Animal Advocacy Careers recently did a literature review of leadership practices. One interesting thing they found was that all leadership styles are basically equivalent – even styles which were specifically constructed to be bad. In particular: “transactional” leadership, which was constructed to contrast with the (presumed better) “transformational” leadership, did not result in significantly different outcomes.
This agrees with my experience: there are certain “obvious” things leaders should do (e.g. establish trust with their reports), and any reasonable leadership style will have some way of accomplishing those things. However, the way in which you accomplish those things varies dramatically between styles. Furthermore, which style is better in any given scenario depends on a bunch of small, idiosyncratic details (and in many cases we can’t even say whether one style is better than another).
This leads me to the following question:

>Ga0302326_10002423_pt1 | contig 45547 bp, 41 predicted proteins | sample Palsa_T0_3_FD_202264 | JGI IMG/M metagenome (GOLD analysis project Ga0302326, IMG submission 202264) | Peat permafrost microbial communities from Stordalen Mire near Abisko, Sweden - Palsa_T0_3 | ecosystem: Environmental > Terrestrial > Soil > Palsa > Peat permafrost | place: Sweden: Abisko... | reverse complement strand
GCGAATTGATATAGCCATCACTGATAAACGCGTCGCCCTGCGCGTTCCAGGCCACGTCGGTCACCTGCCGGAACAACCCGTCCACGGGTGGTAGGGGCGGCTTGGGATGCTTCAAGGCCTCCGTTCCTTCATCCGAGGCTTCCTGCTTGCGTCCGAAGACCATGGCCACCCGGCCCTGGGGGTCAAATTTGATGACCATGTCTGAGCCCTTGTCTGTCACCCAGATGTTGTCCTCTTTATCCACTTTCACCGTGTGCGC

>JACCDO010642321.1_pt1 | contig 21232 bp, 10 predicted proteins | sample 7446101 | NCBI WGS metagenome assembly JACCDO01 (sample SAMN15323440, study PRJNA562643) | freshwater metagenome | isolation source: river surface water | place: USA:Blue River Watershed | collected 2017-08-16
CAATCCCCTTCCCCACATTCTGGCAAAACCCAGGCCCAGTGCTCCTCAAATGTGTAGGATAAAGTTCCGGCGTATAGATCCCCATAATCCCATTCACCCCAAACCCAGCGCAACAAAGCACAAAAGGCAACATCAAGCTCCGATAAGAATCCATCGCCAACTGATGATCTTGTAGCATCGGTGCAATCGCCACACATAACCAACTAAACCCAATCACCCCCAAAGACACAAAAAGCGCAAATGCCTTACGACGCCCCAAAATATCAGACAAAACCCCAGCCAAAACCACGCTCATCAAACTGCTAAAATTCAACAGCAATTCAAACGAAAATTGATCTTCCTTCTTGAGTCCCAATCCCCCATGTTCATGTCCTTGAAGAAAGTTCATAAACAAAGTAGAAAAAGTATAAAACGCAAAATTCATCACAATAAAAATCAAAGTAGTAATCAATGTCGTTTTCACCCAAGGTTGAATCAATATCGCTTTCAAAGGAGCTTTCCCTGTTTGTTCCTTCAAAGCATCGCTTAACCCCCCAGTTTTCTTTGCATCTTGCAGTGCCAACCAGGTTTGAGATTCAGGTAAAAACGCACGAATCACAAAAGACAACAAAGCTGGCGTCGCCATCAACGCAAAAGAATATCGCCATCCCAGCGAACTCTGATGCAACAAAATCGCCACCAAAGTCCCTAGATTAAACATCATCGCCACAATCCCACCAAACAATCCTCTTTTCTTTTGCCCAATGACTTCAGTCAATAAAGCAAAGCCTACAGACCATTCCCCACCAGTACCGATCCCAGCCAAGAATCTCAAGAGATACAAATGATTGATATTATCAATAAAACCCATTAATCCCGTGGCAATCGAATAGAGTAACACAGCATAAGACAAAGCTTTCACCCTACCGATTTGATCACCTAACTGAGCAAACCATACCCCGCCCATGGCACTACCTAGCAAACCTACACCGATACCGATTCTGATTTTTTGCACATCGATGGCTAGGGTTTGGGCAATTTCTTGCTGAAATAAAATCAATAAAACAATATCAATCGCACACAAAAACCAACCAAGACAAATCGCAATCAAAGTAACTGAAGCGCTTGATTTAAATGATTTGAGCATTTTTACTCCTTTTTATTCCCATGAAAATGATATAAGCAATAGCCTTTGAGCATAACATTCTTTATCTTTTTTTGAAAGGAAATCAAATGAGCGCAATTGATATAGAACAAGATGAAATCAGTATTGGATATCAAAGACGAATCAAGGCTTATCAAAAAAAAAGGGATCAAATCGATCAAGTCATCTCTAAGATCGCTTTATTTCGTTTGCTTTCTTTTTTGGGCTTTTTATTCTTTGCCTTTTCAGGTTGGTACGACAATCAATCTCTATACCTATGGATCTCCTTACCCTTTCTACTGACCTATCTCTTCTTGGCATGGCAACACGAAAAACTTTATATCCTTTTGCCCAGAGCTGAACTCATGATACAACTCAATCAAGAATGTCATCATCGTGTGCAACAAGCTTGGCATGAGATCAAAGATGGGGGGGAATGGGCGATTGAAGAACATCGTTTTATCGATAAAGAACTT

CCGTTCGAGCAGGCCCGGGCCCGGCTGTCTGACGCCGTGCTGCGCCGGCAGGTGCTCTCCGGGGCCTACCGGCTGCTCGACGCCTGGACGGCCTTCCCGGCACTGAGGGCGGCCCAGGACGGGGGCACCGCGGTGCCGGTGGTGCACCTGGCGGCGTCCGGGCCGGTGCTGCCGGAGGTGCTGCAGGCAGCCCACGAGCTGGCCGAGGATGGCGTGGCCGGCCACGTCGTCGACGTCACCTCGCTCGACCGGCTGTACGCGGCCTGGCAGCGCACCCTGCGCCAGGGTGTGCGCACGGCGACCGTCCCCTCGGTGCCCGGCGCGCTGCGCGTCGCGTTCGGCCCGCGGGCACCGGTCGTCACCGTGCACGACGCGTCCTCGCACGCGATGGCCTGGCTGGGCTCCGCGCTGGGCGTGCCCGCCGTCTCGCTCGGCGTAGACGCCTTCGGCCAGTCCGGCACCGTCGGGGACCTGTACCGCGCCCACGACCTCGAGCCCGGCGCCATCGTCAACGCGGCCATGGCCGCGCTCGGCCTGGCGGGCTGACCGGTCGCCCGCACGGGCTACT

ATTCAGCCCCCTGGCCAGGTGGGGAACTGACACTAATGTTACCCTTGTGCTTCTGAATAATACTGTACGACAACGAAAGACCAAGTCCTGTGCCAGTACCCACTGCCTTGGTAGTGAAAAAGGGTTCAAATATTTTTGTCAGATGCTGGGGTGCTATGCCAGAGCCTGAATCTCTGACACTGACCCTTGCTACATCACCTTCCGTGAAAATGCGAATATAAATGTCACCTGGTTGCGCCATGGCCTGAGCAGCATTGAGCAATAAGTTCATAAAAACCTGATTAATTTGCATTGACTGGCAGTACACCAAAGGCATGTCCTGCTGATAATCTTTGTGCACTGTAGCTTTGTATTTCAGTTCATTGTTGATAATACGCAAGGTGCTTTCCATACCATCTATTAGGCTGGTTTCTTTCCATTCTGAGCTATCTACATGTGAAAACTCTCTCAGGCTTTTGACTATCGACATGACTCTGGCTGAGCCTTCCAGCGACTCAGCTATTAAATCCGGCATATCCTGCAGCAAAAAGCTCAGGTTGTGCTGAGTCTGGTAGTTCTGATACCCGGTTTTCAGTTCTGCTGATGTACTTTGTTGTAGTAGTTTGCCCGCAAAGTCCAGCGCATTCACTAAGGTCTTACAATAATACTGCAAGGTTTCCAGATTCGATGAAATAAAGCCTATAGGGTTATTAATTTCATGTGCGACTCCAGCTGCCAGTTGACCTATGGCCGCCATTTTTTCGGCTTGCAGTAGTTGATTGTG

There are leadership practices which we have solid evidence for being robustly good (e.g. “don’t harass employees”). There are also leadership practices which are disputable or nonobvious (e.g. “have a daily standup meeting”). But are there any leadership practices which are both robustly good and disputable?
One reason this matters is that only principles which are both robustly good and disputable seem worth teaching: if a principle is only useful in specific circumstances, it’s hard to generally recommend it to managers-in-training. And if it’s not disputable, then you don’t really need to spend much time teaching it (because it’s “obvious”).
re: Appendix — you might be interested in “The Impact of Consulting Services on Small and Medium Enterprises: Evidence from a Randomized Trial in Mexico”, Bruhn et al 2018. h/t Gwern's August 2020 newsletter.